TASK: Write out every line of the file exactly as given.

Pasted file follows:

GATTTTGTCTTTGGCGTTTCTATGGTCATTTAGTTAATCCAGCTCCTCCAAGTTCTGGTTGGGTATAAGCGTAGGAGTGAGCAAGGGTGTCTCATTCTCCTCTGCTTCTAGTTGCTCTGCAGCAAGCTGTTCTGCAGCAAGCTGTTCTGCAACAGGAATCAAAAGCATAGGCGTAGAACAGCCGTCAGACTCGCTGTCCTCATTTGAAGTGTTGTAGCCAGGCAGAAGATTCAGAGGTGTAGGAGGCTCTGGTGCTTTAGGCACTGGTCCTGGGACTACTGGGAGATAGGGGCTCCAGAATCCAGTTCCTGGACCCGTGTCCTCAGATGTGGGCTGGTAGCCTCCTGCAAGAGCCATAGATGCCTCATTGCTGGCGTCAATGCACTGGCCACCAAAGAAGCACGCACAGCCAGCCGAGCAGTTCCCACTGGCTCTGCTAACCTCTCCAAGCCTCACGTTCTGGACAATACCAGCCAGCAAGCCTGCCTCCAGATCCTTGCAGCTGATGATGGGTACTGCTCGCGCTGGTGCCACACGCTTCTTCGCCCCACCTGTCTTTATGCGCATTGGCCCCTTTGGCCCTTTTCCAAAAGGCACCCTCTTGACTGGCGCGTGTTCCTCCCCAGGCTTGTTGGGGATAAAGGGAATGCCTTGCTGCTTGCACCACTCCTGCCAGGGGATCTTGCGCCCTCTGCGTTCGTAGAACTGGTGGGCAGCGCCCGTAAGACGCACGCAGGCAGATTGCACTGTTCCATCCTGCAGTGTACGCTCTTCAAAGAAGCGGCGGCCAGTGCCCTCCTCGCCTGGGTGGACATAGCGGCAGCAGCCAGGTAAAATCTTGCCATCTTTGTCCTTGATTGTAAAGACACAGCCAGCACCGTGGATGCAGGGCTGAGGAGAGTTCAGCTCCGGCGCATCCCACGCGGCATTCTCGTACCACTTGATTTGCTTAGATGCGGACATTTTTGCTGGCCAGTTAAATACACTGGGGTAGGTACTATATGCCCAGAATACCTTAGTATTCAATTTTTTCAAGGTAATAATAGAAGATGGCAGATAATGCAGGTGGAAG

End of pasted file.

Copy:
GATTTTGTCTTTGGCGTTTCTATGGTCATTTAGTTAATCCAGCTCCTCCAAGTTCTGGTTGGGTATAAGCGTAGGAGTGAGCAAGGGTGTCTCATTCTCCTCTGCTTCTAGTTGCTCTGCAGCAAGCTGTTCTGCAGCAAGCTGTTCTGCAACAGGAATCAAAAGCATAGGCGTAGAACAGCCGTCAGACTCGCTGTCCTCATTTGAAGTGTTGTAGCCAGGCAGAAGATTCAGAGGTGTAGGAGGCTCTGGTGCTTTAGGCACTGGTCCTGGGACTACTGGGAGATAGGGGCTCCAGAATCCAGTTCCTGGACCCGTGTCCTCAGATGTGGGCTGGTAGCCTCCTGCAAGAGCCATAGATGCCTCATTGCTGGCGTCAATGCACTGGCCACCAAAGAAGCACGCACAGCCAGCCGAGCAGTTCCCACTGGCTCTGCTAACCTCTCCAAGCCTCACGTTCTGGACAATACCAGCCAGCAAGCCTGCCTCCAGATCCTTGCAGCTGATGATGGGTACTGCTCGCGCTGGTGCCACACGCTTCTTCGCCCCACCTGTCTTTATGCGCATTGGCCCCTTTGGCCCTTTTCCAAAAGGCACCCTCTTGACTGGCGCGTGTTCCTCCCCAGGCTTGTTGGGGATAAAGGGAATGCCTTGCTGCTTGCACCACTCCTGCCAGGGGATCTTGCGCCCTCTGCGTTCGTAGAACTGGTGGGCAGCGCCCGTAAGACGCACGCAGGCAGATTGCACTGTTCCATCCTGCAGTGTACGCTCTTCAAAGAAGCGGCGGCCAGTGCCCTCCTCGCCTGGGTGGACATAGCGGCAGCAGCCAGGTAAAATCTTGCCATCTTTGTCCTTGATTGTAAAGACACAGCCAGCACCGTGGATGCAGGGCTGAGGAGAGTTCAGCTCCGGCGCATCCCACGCGGCATTCTCGTACCACTTGATTTGCTTAGATGCGGACATTTTTGCTGGCCAGTTAAATACACTGGGGTAGGTACTATATGCCCAGAATACCTTAGTATTCAATTTTTTCAAGGTAATAATAGAAGATGGCAGATAATGCAGGTGGAAG